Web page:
Archive for October 27th, 2009

Port won’t cost Cayman

| 27/10/2009 | 59 Comments

(CNS): The development of the multi-million dollar cruise berthing facility in George Town Harbour won’t cost the Cayman tax payer a single cent, the port boss has said. Stefan Baraud who was appointed as chairman of the port authority in the wake of the General Elections in May has been a driving force behind getting the facility built. With no money in local coffers, however, the goal has been to pay for the facility with outside finance, and Baraud promises that he and the committee he has been working with have achieved that goal. With four potential developers left in the running, the announcement will be made very soon and work could start within six months, he says.

Speaking to CNS from St Lucia, Baraud said that in choosing the right investors the committee had followed very specific criteria relating to the developer’s financial strength, experience in similar projects, their design ideas and their ability to move quickly once they sign the deal. One of the key requirements is that whoever is finally awarded the contract must agree to use Caymanian contractors and workers in the development of the upland component of the project.

“One of the man things is that the cruise berthing facility has to benefit Caymanians during its development, as well as once it’s constructed,” Baraud said. “Whoever wins the bid will be required to contract local people and firms to develop the land side.”

He said that while the developers would probably have their own technicians and experts when it came to developing the pier and marine part of the project, as far as the development of the retail element was concerned there are plenty of local contractors and heavy equipment operators that are capable of doing that work, and the goal was to ensure that they would be part of this project.

Bids for the project had come from all over the world, Baraud noted, as far afield as the Middle East and Scandinavia, but whichever contractor eventually took on the development, the port itself would still belong to Cayman. The port chair explained that under the terms of the private partnership the developer would make its money by the earnings from the cruise lines that would berth at the new piers and from the rents gained from the retail units, which, he said, would be leased to local companies.

“This development will beat no cost to the Cayman Islands government; there will be no buy backs or 25 year leases as has been suggested,” he added. “The government is not giving any guarantees to anyone for this; it will be financed by private money and any suggestions that we will be paying down the line are nonsense.”

The proposed development of cruise berthing in George Town has always had its critics, in particular from those quarters of the community concerned about the environmental impact. Although it seems to be widely accepted (though not seen by everyone as a reason to do further harm) that the reefs in the harbour have already been undermined from cruise ship anchors, the impact of a pier development on Seven Mile Beach has yet to be clarified and there are real fears that it could suffer.

Baraud said that an environmental impact assessment (EIA) would be conducted to examine that and would start very soon. He said that despite recent fears that an EIA would not be done, he said that while a long and arduous study was not required, government still intended to undertake that assessment. He said it was important to be sure that Seven Mile Beach would not be damaged as a result of what is seen by those involved in Cayman’s cruise tourism as essential in order to protect the future of the sector.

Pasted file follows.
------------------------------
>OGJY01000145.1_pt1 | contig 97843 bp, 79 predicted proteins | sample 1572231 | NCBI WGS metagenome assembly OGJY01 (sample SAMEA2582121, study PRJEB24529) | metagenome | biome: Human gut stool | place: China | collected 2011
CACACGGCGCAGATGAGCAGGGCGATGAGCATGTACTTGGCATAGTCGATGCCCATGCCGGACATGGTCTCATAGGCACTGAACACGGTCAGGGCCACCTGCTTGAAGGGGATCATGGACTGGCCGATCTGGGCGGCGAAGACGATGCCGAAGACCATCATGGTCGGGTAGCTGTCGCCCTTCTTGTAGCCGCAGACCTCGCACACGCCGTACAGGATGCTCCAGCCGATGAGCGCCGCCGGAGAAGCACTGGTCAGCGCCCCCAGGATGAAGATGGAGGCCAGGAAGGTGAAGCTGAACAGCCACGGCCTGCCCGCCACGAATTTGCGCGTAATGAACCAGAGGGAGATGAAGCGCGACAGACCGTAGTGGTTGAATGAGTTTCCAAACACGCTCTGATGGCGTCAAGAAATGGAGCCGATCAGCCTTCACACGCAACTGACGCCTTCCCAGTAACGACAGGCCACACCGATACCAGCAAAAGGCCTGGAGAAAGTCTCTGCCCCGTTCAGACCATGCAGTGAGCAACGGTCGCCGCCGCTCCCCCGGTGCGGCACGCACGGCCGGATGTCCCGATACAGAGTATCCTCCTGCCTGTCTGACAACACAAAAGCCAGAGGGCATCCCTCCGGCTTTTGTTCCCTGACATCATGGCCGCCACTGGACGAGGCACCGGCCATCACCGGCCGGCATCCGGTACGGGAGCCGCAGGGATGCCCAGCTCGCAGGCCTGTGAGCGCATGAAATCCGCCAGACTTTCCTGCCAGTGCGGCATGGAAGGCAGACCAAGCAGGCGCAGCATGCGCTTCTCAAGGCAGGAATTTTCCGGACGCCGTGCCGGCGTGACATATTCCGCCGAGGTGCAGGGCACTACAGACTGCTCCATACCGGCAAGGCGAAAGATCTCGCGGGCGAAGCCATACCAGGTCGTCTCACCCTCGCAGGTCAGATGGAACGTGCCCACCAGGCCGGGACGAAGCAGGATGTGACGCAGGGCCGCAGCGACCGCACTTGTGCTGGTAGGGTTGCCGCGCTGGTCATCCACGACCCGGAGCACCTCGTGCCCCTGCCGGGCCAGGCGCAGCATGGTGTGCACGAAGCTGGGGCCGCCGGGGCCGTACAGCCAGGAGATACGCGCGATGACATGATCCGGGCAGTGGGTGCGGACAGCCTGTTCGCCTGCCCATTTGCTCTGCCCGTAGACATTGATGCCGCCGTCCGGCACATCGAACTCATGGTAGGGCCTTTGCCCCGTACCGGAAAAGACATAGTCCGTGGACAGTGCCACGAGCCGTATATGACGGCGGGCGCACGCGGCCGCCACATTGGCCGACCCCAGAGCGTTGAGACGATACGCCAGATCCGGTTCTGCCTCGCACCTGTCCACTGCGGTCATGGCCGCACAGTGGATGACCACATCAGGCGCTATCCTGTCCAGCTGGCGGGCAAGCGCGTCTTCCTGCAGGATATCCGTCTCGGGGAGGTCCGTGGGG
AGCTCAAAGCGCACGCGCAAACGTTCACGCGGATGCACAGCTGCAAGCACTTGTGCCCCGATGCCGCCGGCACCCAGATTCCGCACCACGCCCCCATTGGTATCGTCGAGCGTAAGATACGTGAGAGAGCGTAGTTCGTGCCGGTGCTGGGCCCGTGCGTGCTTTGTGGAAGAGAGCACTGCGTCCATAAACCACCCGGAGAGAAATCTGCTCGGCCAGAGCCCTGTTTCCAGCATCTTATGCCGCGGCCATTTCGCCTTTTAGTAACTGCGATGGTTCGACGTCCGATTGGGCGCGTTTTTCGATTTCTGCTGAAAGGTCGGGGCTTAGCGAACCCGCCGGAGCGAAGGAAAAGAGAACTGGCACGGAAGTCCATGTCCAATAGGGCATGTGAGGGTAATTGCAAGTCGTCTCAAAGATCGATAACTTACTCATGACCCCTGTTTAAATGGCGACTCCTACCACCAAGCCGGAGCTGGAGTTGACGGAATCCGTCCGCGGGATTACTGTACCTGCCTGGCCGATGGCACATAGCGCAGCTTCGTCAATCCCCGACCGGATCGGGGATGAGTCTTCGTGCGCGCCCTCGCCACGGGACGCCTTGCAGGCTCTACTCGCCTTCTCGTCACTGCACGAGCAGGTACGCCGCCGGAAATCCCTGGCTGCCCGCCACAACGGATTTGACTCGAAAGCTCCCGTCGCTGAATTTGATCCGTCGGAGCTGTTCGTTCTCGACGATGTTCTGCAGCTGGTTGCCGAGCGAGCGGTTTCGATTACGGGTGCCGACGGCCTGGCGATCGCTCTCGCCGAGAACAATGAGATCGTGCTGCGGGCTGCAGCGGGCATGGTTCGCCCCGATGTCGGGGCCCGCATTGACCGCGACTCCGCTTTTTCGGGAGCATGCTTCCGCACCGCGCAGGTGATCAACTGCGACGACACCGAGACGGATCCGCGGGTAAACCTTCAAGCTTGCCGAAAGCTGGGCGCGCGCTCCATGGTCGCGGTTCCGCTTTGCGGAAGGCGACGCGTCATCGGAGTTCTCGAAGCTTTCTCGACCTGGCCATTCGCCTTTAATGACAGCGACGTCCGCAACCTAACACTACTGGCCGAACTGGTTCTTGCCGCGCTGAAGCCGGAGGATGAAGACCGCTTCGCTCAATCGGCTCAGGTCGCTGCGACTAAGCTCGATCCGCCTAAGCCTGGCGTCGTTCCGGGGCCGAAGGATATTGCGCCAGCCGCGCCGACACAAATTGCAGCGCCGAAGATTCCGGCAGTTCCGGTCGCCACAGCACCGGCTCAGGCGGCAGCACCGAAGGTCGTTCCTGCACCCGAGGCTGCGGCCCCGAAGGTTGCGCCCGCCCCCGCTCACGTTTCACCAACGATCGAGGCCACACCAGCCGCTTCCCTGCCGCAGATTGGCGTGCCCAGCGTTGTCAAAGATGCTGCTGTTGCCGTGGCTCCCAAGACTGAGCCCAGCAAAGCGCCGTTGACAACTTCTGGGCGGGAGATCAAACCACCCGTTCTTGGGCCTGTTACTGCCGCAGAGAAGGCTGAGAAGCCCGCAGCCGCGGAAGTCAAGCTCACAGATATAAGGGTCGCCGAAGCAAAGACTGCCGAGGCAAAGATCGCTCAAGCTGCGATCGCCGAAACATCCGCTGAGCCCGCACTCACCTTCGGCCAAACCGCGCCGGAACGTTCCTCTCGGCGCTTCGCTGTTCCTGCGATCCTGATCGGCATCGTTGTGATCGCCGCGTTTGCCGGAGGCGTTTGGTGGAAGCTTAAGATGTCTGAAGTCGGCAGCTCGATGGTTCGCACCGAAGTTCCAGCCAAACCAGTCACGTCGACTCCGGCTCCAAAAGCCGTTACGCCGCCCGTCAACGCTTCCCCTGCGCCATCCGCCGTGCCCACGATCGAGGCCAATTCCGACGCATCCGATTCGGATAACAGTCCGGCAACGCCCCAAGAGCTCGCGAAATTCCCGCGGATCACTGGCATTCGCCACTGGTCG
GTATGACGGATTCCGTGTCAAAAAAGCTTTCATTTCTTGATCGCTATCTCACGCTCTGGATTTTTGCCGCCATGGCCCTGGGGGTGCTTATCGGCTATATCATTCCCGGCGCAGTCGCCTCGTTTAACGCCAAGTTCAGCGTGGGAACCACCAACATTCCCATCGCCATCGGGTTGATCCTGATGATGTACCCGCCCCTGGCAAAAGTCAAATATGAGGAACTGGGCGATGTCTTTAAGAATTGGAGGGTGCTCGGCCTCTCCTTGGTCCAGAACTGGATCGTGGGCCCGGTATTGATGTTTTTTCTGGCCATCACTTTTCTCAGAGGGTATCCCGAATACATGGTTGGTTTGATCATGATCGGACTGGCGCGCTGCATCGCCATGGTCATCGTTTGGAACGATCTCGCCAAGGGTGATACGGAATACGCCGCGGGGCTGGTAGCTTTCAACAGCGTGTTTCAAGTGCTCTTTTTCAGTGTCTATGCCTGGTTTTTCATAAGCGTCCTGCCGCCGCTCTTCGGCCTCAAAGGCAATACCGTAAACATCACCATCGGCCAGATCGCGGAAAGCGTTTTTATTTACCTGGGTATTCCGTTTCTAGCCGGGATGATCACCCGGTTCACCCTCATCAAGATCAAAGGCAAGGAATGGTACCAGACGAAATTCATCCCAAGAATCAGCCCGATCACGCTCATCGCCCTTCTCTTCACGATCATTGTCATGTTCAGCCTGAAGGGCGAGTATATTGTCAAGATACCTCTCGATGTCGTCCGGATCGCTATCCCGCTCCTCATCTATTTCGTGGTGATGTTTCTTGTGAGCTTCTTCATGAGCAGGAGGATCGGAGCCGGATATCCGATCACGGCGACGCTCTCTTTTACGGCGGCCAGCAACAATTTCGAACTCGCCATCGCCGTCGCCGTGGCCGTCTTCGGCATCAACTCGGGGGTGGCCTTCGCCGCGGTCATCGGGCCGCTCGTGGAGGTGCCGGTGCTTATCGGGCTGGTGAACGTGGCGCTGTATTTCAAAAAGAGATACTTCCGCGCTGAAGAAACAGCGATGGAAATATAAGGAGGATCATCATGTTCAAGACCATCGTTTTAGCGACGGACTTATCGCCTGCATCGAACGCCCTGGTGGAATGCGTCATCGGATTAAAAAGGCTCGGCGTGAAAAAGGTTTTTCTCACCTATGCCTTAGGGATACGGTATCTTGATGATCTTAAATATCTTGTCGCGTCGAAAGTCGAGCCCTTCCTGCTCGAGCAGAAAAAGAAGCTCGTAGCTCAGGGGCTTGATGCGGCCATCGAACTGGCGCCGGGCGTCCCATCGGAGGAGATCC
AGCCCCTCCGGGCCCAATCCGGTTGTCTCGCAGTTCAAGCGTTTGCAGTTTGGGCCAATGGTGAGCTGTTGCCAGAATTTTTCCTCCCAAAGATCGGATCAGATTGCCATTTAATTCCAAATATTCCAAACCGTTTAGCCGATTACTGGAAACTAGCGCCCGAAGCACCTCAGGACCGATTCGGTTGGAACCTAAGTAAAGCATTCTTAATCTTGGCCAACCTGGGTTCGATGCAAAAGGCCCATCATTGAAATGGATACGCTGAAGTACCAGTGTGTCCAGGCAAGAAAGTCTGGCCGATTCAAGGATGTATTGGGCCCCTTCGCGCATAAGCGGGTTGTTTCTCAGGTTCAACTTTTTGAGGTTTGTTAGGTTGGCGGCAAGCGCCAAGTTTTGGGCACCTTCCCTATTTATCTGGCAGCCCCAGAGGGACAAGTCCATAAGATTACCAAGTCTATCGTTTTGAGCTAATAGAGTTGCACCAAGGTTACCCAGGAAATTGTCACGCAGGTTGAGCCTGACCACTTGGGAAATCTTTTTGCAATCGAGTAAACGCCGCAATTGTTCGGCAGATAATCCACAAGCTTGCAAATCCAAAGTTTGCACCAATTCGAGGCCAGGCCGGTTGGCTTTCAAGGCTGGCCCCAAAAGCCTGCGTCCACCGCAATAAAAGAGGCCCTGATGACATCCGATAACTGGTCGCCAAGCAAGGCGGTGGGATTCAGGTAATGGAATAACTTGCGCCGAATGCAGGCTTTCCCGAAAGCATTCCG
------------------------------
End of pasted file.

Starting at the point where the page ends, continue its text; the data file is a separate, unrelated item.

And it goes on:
During the previous administration a memorandum of understanding was signed with Atlantic Star to explore the possibility of developing cruise berthing facilities as well as a new cargo port in George Town further north of the existing site. That project, which met with considerable opposition, has since been shelved and plans for the development of the existing cargo area have not yet been detailed. Leader of Government Business and Minister for Tourism McKeeva Bush has, however, made it known that he is interested in pursuing a public private partnership to develop a commercial port facility in the eastern districts, a proposal which has also met with opposition.

Continue Reading

Radio station introduces real time traffic report

| 27/10/2009 | 13 Comments

(CNS): Many Caymanians probably never thought that the day would come when drivers on the island would need to tune in to a traffic report to avoid jams and snarl ups. However, as the number of cars on Grand Cayman increases year on year, despite the recession, traffic woes are becoming part of everyday life and one local radio satiation has introduced a real time traffic bulletin which is broadcast twice daily from Monday to Friday during the islands’ commute.

The “dms Real-Time Traffic” report is being broadcast during Cayman’s rush hours of 7:15 to 8:45 AM and 4:30 to 6:00pm on all of dms’ stations. Brad West and Matthew Brown are providing the current traffic information to help listeners behind the wheel find the easiest ride to work or home using state-of-the-art surveillance cameras that are operated by Aviation Communications Ltd.

“We have six cameras installed to cover key traffic locations on the island,” said CEO of Aviation Communications, Errol Kellyman who noted that dms was in a position to update Cayman commuters with up-to-the-minute traffic information because of its wide audience.  “We are pleased by the positive response this is already providing to the community and we hope to eventually offer this to various agencies including police, fire and emergency services.”

There are presently traffic cameras by the airport, Eastern Avenue, the Shedden Road and North Sound Road intersection, the Smith Road and Crewe Road intersection as well as a special moveable camera that covers locations from North Sound Road to the Esterley Tibbetts bypass